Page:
Interesting info to share with patients who smoke as a coping mechanism. From Neuroscience News #CopingMechanism #MentalHealth #Smoking #healthyliving


    Letter to Younger People with Anorexia Nervosa

    Part 1 of 2 I have been a fourteen to seventeen old anorexic. I remember having too much pain in the present to think much about any future, a confident despair that told me nothing but distraction would break the grip of physical weakness and fear, and that only for a few hours. I did not believe in any suggested motivations to recover. Now, in my mid-fifties, I have relapsed. My underlying health is broken and hope is much harder to come by. I don’t know what recovery might bring. The rewards will likely be less and the journey no easier.

    My going forth into #EatingDisorders recovery in my late teens was a very different journey than the release Isaiah describes. It began not in joy and peace, but from shame and grief when I could not donate blood platelets a close friend needed to prolong her life. Cognitive behavioral therapy with a sensible psychologist laid the groundwork and helped me make recovery a reality.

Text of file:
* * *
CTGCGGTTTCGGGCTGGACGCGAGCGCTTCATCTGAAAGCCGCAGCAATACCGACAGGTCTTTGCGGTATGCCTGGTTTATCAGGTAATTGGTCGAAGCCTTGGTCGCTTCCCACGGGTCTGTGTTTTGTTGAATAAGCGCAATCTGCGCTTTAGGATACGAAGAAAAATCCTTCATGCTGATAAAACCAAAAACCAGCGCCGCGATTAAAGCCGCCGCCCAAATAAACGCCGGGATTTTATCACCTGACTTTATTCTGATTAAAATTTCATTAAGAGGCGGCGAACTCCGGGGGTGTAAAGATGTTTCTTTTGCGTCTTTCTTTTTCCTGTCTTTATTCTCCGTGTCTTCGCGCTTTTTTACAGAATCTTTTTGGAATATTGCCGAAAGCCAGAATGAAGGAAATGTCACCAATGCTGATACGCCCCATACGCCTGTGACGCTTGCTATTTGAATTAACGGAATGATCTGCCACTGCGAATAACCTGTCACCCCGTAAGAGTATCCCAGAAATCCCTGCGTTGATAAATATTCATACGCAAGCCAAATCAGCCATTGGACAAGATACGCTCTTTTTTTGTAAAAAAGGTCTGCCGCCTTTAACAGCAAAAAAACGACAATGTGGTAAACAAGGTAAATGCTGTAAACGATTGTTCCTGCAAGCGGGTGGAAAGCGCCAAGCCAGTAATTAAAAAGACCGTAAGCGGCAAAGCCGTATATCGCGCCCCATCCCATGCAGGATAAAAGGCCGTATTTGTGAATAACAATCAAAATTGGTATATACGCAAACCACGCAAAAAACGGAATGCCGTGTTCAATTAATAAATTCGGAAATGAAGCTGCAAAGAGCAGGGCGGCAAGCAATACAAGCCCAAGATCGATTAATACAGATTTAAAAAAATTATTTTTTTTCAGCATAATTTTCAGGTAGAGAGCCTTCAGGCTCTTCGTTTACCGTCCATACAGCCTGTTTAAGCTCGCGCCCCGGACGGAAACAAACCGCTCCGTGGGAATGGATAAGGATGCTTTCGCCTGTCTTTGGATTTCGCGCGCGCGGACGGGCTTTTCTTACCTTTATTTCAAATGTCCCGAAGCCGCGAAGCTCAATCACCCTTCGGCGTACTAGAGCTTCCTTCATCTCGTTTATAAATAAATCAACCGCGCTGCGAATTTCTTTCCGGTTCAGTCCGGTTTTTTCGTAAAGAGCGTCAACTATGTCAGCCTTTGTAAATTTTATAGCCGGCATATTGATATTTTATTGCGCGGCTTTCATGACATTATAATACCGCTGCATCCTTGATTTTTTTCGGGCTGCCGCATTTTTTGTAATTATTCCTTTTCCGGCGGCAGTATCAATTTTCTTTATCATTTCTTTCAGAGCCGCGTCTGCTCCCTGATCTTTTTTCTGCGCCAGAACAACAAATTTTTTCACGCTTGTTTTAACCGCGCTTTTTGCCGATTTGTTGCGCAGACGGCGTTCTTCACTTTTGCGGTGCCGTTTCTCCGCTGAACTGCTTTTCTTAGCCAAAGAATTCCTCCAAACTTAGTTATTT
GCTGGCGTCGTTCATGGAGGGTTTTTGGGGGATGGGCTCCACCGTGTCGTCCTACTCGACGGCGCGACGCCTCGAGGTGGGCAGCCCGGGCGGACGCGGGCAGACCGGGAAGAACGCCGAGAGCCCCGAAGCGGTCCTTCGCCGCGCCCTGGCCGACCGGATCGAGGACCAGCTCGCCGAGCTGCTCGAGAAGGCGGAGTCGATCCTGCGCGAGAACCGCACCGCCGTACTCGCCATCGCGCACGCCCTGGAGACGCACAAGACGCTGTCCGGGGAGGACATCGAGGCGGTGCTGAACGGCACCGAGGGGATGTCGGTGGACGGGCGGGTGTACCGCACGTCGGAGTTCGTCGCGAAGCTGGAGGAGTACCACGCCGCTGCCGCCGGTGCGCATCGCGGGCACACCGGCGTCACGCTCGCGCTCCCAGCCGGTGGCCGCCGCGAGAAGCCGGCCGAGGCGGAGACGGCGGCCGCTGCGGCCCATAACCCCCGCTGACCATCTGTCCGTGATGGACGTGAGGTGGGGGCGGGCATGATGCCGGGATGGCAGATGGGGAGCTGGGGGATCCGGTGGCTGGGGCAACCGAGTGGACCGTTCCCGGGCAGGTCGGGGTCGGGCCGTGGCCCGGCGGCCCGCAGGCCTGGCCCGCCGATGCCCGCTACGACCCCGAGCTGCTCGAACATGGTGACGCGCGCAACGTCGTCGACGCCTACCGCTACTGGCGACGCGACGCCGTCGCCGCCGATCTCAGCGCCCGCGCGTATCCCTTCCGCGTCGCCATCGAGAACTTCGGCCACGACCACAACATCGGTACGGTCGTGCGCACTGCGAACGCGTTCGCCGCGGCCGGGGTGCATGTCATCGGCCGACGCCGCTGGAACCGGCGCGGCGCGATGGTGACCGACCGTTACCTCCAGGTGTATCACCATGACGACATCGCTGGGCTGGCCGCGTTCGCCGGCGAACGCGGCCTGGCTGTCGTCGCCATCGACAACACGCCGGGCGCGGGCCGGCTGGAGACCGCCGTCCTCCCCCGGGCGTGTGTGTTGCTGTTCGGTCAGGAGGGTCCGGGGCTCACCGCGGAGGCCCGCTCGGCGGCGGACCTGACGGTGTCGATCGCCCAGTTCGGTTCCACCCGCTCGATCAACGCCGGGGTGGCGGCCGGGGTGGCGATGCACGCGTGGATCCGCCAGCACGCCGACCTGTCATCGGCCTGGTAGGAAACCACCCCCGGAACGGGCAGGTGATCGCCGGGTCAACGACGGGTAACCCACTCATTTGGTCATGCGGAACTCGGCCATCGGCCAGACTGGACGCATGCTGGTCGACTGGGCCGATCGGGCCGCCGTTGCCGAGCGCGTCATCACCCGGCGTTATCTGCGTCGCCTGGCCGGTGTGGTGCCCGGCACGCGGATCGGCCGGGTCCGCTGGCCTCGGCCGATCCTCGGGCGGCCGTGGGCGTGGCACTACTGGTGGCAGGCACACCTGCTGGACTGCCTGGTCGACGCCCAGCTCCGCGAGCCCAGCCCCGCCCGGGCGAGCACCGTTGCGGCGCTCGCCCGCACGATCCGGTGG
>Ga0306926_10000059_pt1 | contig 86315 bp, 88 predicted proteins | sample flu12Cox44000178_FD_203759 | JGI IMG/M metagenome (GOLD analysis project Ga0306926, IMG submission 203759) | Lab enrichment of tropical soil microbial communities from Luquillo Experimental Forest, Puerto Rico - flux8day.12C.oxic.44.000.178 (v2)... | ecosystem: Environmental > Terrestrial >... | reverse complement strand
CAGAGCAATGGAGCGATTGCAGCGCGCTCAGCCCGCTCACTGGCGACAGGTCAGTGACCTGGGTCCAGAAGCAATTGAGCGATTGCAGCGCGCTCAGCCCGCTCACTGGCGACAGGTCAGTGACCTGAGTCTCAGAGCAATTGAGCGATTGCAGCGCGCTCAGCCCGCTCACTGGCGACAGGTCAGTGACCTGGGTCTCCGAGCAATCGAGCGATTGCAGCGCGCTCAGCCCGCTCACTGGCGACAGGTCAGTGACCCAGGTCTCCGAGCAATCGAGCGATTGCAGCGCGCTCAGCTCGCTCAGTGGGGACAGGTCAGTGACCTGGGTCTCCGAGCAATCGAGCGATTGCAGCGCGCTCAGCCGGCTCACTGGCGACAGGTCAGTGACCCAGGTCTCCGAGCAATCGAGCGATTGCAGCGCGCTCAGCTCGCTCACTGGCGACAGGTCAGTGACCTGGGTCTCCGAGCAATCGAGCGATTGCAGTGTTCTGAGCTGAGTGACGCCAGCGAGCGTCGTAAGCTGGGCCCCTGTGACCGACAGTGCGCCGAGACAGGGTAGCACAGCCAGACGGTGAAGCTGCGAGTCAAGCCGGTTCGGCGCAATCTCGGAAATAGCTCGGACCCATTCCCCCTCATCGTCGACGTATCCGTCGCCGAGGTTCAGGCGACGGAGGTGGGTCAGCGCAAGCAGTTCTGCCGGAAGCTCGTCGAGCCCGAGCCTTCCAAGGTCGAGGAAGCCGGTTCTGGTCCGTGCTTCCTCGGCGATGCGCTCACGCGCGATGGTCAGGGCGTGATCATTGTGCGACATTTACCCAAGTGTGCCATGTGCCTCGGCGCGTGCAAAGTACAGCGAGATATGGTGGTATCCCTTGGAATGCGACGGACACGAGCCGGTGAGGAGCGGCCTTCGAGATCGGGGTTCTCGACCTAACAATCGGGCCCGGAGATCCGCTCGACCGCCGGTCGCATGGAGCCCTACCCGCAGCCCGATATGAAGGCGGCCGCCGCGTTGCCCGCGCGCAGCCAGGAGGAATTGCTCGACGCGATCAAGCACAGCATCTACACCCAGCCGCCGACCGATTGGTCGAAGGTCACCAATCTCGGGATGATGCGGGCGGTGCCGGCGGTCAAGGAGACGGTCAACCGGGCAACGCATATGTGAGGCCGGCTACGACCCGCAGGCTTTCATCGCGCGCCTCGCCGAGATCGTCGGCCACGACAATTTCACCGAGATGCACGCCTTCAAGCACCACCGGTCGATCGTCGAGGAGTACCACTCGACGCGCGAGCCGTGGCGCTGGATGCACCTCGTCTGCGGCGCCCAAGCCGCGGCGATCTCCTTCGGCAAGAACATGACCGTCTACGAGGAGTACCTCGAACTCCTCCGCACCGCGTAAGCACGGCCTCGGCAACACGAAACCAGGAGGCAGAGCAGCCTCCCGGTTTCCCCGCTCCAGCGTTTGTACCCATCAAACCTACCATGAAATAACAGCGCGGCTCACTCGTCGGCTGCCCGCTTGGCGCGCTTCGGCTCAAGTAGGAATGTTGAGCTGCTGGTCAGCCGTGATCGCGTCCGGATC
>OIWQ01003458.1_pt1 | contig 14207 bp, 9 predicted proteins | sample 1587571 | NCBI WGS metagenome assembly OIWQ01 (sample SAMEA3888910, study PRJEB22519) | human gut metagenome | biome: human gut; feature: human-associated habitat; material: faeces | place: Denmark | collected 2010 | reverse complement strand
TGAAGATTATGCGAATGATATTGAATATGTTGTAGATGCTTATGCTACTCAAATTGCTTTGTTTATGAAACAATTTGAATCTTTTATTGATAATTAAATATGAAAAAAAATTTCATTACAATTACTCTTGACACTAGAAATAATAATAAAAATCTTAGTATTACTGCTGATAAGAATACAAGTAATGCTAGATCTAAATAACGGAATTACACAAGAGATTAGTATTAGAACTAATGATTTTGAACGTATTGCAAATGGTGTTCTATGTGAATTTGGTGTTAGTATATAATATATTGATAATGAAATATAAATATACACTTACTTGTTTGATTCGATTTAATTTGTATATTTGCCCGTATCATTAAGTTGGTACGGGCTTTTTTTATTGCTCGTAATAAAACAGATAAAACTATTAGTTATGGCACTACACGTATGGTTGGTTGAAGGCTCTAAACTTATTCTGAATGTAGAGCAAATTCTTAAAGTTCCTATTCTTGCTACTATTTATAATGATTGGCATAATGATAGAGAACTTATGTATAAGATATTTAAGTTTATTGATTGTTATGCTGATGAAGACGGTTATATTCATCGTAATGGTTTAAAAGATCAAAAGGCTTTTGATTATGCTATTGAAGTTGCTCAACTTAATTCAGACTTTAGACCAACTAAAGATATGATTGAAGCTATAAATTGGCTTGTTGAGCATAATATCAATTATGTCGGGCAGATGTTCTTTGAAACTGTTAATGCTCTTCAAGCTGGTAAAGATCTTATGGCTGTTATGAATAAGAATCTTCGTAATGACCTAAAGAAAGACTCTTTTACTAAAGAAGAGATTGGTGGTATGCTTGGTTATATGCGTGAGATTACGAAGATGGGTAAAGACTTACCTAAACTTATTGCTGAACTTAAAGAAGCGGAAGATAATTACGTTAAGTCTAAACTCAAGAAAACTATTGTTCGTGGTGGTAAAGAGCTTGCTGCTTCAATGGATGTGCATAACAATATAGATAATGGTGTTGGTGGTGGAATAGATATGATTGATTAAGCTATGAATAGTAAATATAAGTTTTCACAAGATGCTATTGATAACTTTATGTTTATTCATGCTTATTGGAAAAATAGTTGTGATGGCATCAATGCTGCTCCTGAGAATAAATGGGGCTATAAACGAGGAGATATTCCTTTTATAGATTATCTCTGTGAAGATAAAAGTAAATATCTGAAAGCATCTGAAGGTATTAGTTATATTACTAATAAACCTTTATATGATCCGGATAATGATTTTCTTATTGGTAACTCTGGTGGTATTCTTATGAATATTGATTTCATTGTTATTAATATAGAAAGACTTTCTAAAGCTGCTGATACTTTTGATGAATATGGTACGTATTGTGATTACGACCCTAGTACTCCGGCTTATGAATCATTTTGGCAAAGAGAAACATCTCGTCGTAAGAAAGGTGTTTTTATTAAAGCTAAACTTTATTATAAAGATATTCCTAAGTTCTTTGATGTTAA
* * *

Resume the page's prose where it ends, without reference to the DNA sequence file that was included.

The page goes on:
Recovery itself challenged my body and spirit. Judging from the reactions of my parents, it was a stress on my family as well. When I was weak from malnutrition and running interference for my eating disorder, much of my energy went toward distracting and pacifying parents. I spent hours drilling myself into good grades and scores on standardized tests. My room was neat, I wore clothes my parents liked, and prioritized family events. When I did act out, the underlying need could be dismissed as part of my illness. In recovery, suppressed emotions burst out sometimes from a direct cause and sometimes randomly after being ignored too long. I even had tantrums until the worst rebound was over. I had the energy for a full social life with peers. I was no longer convenient and predictable.